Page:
Washington State forward Jaylen Wells broke out this season. Where does he go from here?

Mar. 23—OMAHA, Neb. — Jaylen Wells wore a blank expression as he sat in his locker, deep in the hallways of the CHI Health Center, the site of his Washington State team's 67-56 loss to Iowa State in the second round of the NCAA Tournament on Saturday.

He wasn't exactly upset, Wells explained. Disappointed, to be sure, frustrated that he couldn't extend his first WSU season another week. But he felt like he had played his hardest, registering a team-high 20 points.

Then came the topic: What does Wells see in his future?

"Going pro, I kind of put that on the back burner until the season's over," Wells said. "I had one mission to focus on, and that was win a national championship. But now that the season is over, I'm gonna think about it. But I wanna be here."

Wells, who finished his first season of Division I ball averaging 12.9 points on 43% shooting on 3-pointers, has a lot to contemplate. He has the type of frame NBA scouts look for, a 6-foot-8 body with a good shot. He has also gained the attention of other college teams, many of which wouldn't mind having such a reliable shot-maker and defender on their rosters.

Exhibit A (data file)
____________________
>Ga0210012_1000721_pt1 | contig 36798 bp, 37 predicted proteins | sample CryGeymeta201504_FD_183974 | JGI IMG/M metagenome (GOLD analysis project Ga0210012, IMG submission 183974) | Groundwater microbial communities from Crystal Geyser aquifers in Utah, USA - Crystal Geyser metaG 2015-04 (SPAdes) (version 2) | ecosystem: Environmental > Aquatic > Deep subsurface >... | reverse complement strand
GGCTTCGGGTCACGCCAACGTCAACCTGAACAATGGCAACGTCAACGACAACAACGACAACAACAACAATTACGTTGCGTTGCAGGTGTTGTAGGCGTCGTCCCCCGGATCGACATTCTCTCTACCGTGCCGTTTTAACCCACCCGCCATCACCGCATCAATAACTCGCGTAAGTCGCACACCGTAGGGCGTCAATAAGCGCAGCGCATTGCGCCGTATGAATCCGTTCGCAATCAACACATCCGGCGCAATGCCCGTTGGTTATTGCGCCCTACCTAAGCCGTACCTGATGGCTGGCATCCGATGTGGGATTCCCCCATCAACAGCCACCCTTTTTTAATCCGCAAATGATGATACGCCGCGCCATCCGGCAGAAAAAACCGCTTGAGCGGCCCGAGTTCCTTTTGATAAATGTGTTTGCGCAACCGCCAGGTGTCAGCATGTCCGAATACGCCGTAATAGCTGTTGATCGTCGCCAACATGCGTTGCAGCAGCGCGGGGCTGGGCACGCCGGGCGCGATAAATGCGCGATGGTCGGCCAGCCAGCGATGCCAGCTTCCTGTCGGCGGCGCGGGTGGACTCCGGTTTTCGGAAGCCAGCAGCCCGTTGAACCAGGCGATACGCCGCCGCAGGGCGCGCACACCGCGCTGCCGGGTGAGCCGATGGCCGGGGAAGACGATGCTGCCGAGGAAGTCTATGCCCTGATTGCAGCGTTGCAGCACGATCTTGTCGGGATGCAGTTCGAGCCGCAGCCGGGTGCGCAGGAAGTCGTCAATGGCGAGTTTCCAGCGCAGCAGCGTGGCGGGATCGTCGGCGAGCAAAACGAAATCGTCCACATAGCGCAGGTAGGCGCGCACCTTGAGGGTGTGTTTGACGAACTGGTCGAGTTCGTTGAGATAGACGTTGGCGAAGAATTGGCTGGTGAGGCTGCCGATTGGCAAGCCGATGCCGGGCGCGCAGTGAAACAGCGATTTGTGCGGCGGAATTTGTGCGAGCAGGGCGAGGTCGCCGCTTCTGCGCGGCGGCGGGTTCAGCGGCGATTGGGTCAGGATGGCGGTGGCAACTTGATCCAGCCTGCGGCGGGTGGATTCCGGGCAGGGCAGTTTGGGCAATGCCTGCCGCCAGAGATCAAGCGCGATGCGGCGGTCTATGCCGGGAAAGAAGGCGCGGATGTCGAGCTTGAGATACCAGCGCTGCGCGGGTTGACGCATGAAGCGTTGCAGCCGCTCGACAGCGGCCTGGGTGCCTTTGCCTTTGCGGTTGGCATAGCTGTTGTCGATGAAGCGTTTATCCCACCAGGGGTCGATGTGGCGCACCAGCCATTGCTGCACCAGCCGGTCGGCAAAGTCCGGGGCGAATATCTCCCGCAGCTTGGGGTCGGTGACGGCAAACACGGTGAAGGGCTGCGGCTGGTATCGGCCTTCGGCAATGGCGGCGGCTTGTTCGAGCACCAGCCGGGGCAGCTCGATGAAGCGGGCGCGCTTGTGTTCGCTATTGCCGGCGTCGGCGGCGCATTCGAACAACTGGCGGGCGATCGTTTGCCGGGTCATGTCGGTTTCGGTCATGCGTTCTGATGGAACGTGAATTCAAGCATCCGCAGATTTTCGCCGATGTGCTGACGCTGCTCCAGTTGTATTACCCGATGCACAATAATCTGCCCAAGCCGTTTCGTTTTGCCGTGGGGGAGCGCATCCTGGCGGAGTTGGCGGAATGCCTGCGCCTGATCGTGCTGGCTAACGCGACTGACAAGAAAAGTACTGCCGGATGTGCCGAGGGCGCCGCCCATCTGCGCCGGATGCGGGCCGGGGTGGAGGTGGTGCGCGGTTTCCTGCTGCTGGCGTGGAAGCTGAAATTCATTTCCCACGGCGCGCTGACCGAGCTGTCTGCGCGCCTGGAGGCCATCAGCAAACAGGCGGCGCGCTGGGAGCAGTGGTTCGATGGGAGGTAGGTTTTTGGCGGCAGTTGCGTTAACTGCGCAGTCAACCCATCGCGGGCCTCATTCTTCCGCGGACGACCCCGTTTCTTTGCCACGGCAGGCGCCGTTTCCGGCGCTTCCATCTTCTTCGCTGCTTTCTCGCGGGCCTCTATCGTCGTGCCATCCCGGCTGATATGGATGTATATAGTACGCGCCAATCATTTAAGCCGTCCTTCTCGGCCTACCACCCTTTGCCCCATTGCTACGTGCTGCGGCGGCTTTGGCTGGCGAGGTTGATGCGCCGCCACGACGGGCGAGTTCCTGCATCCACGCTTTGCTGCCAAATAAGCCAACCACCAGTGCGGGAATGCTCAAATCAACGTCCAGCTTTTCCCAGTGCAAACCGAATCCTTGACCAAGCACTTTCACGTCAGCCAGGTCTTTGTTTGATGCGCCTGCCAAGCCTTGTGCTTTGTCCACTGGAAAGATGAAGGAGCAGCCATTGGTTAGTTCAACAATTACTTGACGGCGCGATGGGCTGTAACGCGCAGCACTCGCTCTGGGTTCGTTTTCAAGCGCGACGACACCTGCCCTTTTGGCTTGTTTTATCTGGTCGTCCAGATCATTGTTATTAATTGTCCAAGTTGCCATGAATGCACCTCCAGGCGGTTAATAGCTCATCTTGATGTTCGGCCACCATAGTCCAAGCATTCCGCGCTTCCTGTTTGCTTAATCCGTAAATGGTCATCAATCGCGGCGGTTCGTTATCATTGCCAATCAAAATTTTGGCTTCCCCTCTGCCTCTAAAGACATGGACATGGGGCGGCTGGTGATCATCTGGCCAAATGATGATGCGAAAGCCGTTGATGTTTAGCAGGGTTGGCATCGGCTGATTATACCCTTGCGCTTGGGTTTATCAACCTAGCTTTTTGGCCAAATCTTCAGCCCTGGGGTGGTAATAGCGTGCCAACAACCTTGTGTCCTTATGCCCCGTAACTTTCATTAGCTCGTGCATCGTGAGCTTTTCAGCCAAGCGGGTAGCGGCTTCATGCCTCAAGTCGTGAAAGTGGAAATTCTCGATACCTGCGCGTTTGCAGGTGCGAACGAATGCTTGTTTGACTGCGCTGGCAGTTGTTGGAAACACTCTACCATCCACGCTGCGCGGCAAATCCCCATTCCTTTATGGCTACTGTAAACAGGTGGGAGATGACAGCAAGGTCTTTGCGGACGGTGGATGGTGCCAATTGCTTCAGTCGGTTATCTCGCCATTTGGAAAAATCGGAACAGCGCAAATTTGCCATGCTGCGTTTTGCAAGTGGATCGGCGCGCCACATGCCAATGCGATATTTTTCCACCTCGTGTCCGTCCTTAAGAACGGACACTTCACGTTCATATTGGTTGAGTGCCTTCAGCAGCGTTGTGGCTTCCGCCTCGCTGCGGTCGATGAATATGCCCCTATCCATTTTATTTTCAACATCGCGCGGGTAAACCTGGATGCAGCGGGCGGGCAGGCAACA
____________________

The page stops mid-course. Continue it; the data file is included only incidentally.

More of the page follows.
Ever since his emergence, since Wells joined the WSU starting lineup in January and instantly infused the Cougs with a scoring punch, he profiled as the team's best pro prospect. It gives him a future to mull in the days and weeks ahead.

"People watching the game — I probably proved myself a little bit," Wells said. "I haven't really thought about the next step as far as going professional. Great season. I'm just glad I had this opportunity to be on this level."

Wells' journey from Division II Sonoma (California) State to Division I Washington State might not be as compelling as his path to whatever is next. His numbers will attract lots of suitors, no matter the level or organization: 44% on 3-pointers in conference play; 61% true shooting percentage; 86% from the free-throw line; 4.6 rebounds per game.

His individual performances tell the same story. In WSU's biggest win of the season, a 77-74 road win over then-No. 4 Arizona, Wells had the winning four-point play, sinking a 3-pointer from the corner and drawing a foul on the closeout, capping a 27-point showing. He totaled another 27 three games later, knocking down three 3-pointers to beat UCLA in Pullman.

In many ways, Wells' development keyed this Washington State season, the program's best since making the NCAA Tournament last in 2008. In early February, Wells began to blossom into a reliable secondary shot-creator, pushing the Cougs across the finish line in a win over rival Washington and in victories over USC and UCLA.

Wells might have finished the season as the Cougars' best player. It has given him the opportunity to make a decision on his future. As WSU gains perspective on this season, Wells might gain clarity on how he fits into the ones to come.